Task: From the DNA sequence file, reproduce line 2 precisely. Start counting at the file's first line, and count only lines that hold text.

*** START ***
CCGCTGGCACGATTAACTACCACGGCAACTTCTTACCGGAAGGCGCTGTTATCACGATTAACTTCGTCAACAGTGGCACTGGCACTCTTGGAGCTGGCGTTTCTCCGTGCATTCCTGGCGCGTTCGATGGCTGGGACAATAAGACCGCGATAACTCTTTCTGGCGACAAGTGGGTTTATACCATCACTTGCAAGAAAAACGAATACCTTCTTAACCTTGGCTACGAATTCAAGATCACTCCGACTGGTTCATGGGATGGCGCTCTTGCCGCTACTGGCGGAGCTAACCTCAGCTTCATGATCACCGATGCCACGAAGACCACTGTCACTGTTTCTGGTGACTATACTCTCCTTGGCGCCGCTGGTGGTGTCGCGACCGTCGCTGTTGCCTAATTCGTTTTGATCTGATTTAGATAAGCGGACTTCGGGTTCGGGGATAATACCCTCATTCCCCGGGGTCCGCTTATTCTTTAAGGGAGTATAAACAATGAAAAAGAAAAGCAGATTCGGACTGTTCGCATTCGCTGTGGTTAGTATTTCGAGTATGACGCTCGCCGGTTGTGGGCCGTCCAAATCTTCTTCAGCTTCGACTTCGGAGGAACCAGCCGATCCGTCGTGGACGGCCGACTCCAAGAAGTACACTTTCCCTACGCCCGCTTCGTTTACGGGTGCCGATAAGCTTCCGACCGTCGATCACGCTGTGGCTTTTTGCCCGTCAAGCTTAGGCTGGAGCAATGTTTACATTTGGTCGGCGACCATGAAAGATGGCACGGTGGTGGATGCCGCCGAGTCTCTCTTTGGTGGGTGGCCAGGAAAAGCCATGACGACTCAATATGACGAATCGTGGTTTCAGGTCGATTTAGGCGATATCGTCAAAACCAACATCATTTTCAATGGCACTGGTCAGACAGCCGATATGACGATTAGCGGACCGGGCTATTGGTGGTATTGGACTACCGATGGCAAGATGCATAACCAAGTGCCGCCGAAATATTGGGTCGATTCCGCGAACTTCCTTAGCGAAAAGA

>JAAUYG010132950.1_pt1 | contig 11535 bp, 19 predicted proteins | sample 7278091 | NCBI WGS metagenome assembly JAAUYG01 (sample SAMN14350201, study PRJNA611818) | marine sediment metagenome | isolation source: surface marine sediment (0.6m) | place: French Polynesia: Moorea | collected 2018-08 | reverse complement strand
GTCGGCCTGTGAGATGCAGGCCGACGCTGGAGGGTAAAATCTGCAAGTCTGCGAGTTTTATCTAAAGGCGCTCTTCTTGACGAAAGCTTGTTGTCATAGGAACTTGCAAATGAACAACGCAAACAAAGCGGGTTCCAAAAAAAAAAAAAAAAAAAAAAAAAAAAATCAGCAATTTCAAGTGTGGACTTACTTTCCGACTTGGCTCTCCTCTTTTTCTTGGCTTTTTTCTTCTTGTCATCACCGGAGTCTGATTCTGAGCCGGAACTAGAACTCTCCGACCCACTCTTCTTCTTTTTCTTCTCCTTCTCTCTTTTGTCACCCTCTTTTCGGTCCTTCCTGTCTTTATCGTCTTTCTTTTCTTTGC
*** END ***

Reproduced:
>JAAUYG010132950.1_pt1 | contig 11535 bp, 19 predicted proteins | sample 7278091 | NCBI WGS metagenome assembly JAAUYG01 (sample SAMN14350201, study PRJNA611818) | marine sediment metagenome | isolation source: surface marine sediment (0.6m) | place: French Polynesia: Moorea | collected 2018-08 | reverse complement strand